Perhaps one of the more interesting provisions is Section 3. The committee was clear that the Act was to apply to receiverships that were commercial property only, i.e., this was not intended to include single family homes. Therefore the issue of “Exclusions” was discussed. Homestead statutes in every state will need to reconcile with this proposed uniform law. How about home offices as a “hook” to bring the property into this Act, as a commercial use of the real estate? Presently the MCRERA excludes single family residences up to four units. Issues were discussed of possible abuse of this exclusion by judgment debtors moving family members into extra units. Unless the owner is collecting rents from the other units, this would then fall under the commercial designation and the Act would apply. Another persistent challenge to enactment will be the cases involving large agricultural businesses that defaulted on their secured loan(s), yet the borrower lives on the property. While this point was not resolved, it was suggested that there be a “carve-out” provision allowing the court to carve out the homestead and permit the receiver to sell the remaining real property.

Power of the Court
We had a fascinating discussion about Section 4: Power of the Court. The Kentucky attorneys lamented the practice of “traveling” judges and the fact that an order from one county may not be enforced in another county within that same state. Another issue raised was the power of the court over commercial properties subject to a receivership order but located outside the state of the appointing court.

Our discussion on Section 5 helped clear up some misunderstandings on issues of the effect of an order on property and the individual owner.

Identity of Receiver
We again had debate over Section 6: Identity of Receiver, Disclosure of Interest. We discussed that the receiver has to be an independent, neutral third party, unrelated in any way to the party seeking the appointment. Many of the smaller populated states were concerned about the potential circumstance that the parties could not produce a “neutral” person. As it turns out, the more likely driver on this point was that the appointing party wanted someone in their camp, and foreseeably (albeit forcibly), to have the opposing party stipulate to that individual. Of course, I talked myself blue in the face on this issue, that the appointment had to remain independent.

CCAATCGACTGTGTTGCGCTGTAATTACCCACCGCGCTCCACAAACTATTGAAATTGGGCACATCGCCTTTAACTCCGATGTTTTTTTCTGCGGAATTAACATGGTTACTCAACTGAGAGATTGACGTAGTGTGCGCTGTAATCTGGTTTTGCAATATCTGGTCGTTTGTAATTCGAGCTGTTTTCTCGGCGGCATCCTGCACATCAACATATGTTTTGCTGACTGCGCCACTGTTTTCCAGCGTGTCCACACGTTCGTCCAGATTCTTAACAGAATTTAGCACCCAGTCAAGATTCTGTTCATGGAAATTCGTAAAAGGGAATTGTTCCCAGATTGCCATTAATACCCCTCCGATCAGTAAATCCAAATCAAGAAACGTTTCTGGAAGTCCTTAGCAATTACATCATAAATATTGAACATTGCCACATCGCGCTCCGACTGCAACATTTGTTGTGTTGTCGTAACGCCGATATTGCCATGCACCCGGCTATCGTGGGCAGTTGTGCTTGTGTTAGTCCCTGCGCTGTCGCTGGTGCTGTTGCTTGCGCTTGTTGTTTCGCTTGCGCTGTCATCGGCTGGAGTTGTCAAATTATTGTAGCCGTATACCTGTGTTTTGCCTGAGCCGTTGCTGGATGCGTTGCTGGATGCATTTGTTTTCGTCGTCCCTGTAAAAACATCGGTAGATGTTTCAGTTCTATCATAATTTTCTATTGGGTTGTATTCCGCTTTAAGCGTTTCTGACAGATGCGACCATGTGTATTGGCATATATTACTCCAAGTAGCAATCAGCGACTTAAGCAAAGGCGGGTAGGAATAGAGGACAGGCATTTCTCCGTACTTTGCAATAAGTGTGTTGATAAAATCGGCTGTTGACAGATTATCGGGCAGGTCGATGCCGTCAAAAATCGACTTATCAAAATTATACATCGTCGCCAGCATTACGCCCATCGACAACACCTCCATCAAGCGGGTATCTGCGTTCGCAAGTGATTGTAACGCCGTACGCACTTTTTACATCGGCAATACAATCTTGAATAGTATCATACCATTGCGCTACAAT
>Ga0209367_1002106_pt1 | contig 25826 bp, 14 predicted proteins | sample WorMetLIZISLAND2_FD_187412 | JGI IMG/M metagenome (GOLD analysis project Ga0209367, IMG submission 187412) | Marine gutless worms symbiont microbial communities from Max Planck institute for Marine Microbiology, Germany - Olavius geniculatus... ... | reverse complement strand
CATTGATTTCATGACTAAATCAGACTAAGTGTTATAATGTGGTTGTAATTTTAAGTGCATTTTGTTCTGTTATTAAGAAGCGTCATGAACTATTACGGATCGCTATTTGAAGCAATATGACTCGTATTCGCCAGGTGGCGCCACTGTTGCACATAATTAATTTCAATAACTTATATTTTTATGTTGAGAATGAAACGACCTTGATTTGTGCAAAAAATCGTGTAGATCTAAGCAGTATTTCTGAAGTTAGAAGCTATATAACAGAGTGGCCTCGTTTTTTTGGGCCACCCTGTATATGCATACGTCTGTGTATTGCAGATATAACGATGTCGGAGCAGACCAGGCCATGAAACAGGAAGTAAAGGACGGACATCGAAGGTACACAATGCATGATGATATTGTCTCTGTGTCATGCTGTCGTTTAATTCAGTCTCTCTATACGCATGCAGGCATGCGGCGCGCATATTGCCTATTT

After notice and hearing, the court will release the plaintiff’s bond (post ex parte hearing). We discussed the timing of the receiver taking action under the court order when a condition was the posting and filing of the receiver’s bond: Should it be before any acts are undertaken; five days after the order is signed; or as soon as is reasonably possible? It was the group’s consensus that the receiver should wait until the bond is filed with the court before acting, unless there are exigent circumstances, under which the bond could relate back to the time of signing of the order.